DY: Your main character’s father Donny, at least in the beginning of the book, is motivated by a strong desire to renovate and reinforce his homestead. I’m curious whether, throughout the immersive process of writing about the world after climate disaster, you were ever personally moved by the idea of homesteading up. Within that fantasy is the conservative notion of limiting or choosing your tribe, and the attempt to protect that exclusive group from the outside world. Are you ever personally tempted by that more individualistic approach to chaos?

KS: At the start of 2020, I was holed up in a small cottage in the Midlands of KwaZulu-Natal with my husband. I thought that the isolation would make me a better and more productive writer. Writing is, after all, such a solitary activity. But once the pandemic hit and I felt the full weight of what it meant to be alone out in the country, I became a shell of myself. I could not write. I needed to be in community with others in order to feel strong enough for moments of solitude. This is the conclusion the characters come to at the end of “How To Build a Home.” It can be messy and scary and complicated, but at the end of the day, we need to foster some community with each other if we have any hope to survive.

DY: On their westward road trip, Mary-Beth and Donny encounter lots of strange communities which sprung up in the wake of the government’s dissolution. In writing those larger enclaves, were you trying to get creative and imagine new ways that people might relate to each other after institutional collapse, or were you mainly trying to demonstrate the ways people will be marked by our current social structure long after it disappears?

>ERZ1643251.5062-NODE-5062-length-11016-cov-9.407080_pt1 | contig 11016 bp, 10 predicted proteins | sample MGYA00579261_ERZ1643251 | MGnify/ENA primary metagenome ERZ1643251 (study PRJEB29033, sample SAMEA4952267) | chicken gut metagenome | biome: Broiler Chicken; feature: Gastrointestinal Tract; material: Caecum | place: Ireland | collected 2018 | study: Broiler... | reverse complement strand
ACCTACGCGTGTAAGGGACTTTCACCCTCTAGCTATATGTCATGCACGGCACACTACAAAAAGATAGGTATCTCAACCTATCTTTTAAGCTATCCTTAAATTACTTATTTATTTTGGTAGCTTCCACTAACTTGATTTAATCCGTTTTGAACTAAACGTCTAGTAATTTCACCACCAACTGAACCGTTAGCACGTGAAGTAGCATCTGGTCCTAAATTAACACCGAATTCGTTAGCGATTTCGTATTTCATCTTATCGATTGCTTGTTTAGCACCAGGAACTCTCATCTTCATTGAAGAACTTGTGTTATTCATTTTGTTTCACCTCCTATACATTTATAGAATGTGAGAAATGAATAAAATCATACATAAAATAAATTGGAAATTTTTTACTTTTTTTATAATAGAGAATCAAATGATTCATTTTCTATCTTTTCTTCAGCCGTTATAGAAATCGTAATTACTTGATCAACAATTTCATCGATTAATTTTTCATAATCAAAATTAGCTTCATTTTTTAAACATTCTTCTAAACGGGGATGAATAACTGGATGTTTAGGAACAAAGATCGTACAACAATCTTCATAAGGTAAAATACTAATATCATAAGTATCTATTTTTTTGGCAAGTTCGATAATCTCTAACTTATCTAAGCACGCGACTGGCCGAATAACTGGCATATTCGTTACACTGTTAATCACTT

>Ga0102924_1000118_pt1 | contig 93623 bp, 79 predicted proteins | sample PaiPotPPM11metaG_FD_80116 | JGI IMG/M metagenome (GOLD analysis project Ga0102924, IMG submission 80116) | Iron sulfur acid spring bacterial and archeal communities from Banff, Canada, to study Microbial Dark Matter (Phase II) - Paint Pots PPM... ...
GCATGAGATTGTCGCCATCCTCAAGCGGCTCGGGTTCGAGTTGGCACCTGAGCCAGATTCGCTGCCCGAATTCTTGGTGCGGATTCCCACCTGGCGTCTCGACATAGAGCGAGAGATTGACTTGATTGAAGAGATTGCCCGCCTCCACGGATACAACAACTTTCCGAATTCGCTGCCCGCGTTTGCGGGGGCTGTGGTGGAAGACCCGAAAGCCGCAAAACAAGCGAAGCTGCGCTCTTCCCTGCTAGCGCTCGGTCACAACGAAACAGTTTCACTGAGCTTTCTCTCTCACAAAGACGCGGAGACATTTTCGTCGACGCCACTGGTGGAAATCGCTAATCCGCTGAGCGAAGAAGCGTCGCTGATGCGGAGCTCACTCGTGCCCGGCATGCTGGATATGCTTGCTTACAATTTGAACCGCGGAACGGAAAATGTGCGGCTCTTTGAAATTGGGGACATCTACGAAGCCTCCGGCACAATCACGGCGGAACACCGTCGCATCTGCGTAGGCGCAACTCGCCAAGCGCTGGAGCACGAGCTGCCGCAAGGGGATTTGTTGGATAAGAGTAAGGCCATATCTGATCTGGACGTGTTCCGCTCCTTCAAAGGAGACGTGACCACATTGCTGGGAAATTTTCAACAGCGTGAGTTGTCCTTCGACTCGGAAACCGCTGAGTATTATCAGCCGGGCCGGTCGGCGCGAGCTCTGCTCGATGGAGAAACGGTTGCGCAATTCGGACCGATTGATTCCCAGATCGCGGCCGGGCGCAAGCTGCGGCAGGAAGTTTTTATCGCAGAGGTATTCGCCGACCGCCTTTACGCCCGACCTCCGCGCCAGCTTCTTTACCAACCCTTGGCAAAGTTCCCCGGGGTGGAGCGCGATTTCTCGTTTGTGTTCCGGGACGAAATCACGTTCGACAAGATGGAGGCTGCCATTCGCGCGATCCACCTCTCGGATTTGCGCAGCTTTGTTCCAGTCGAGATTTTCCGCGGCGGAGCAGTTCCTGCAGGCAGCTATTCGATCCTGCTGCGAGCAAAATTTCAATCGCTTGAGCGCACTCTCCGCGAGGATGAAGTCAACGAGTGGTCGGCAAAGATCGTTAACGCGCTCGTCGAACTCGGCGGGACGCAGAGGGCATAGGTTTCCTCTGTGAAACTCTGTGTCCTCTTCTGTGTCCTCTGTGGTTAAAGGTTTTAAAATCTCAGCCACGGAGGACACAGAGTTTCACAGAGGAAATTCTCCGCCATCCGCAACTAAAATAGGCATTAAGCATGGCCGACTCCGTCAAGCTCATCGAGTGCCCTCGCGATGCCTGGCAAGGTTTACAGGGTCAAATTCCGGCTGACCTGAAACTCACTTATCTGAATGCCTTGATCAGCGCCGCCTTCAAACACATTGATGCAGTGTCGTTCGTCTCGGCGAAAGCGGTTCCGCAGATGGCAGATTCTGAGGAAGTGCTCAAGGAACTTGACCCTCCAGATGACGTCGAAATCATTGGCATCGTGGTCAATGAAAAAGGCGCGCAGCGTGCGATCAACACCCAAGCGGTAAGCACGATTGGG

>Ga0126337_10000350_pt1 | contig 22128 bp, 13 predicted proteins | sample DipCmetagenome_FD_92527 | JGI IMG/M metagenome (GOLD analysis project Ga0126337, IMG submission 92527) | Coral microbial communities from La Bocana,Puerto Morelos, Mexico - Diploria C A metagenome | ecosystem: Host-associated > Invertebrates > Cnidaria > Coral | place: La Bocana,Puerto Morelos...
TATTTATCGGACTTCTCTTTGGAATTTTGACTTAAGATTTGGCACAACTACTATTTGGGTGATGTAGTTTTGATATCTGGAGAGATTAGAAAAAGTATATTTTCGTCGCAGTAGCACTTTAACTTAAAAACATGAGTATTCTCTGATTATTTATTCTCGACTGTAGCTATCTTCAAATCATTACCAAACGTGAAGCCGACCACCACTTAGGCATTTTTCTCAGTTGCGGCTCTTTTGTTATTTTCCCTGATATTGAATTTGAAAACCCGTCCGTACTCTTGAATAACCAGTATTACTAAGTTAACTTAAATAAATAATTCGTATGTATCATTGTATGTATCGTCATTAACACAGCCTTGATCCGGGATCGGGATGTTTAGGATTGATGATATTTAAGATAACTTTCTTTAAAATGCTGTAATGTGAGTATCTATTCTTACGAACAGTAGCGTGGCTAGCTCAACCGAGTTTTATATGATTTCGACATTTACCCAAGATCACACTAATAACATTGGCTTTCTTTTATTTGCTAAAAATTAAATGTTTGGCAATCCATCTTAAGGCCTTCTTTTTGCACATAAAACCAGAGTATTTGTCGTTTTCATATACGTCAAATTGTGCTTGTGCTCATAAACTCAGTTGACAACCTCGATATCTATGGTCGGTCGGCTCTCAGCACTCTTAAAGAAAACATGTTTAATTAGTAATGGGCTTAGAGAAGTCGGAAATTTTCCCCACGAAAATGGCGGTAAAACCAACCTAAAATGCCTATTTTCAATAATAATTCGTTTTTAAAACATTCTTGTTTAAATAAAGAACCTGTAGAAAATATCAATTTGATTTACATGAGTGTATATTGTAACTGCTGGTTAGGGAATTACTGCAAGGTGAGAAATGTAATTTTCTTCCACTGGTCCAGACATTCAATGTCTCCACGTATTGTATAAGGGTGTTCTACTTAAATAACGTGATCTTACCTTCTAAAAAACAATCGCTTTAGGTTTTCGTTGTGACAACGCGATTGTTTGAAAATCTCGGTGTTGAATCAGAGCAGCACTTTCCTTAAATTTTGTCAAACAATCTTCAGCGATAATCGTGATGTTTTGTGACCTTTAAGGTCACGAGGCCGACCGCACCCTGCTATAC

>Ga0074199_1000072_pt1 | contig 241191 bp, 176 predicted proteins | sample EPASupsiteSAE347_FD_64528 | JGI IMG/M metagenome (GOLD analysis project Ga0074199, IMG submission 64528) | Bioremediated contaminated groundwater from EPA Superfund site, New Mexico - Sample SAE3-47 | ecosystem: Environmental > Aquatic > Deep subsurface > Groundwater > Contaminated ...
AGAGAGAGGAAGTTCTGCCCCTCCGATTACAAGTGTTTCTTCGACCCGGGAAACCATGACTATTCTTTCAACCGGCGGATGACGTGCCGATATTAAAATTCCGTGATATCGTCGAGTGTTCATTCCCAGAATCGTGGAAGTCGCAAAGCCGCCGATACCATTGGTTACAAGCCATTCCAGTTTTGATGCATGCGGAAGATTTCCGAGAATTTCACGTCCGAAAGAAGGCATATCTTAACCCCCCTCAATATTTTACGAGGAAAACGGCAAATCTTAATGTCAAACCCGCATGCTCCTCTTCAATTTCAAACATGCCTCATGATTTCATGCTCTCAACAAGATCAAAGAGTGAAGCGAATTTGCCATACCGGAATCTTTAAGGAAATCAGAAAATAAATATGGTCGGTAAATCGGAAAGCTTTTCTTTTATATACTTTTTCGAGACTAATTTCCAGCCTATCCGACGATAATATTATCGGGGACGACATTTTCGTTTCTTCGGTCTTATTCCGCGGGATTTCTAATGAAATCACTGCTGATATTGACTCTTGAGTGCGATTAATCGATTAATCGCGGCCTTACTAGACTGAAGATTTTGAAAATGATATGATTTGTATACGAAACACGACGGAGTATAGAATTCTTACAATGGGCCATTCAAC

KS: I think a bit of both. Those who inherit violent social structures tend to perpetuate them. At Stateville prison, for example, the warden claims that the people mining water for the Collective are doing so on their own volition, but when Mary-Beth and Donny almost get trapped down there, they realize that this prison functions very much the same way as it did before the government collapsed. Others seem to be making their own sense of the chaos – a family building a rocket ship in their backyard; a group of performance artists robbing people for an art project; a bunch of hippies taking psychedelics and partying out in the desert.

Shinners’ debut novel was published by Perennial Press in 2022. (Image: Perennial Press.)

DY: Lastly, what are you reading and listening to lately? And what’s your favorite work of climate fiction?

KS: I’m back in Fox Lake visiting my family, so I’m listening to lots of folk and country music. Currently reading “Lote” by Shola von Reinhold. Octavia Butler’s “Parable of the Sower” is my favorite work of climate fiction.


This interview first appeared in Path Finders, a weekly email newsletter from the Daily Yonder. Each Monday, Path Finders features a Q&A with a rural thinker, creator, or doer. Join the mailing list today, to have these illuminating conversations delivered straight to your inbox.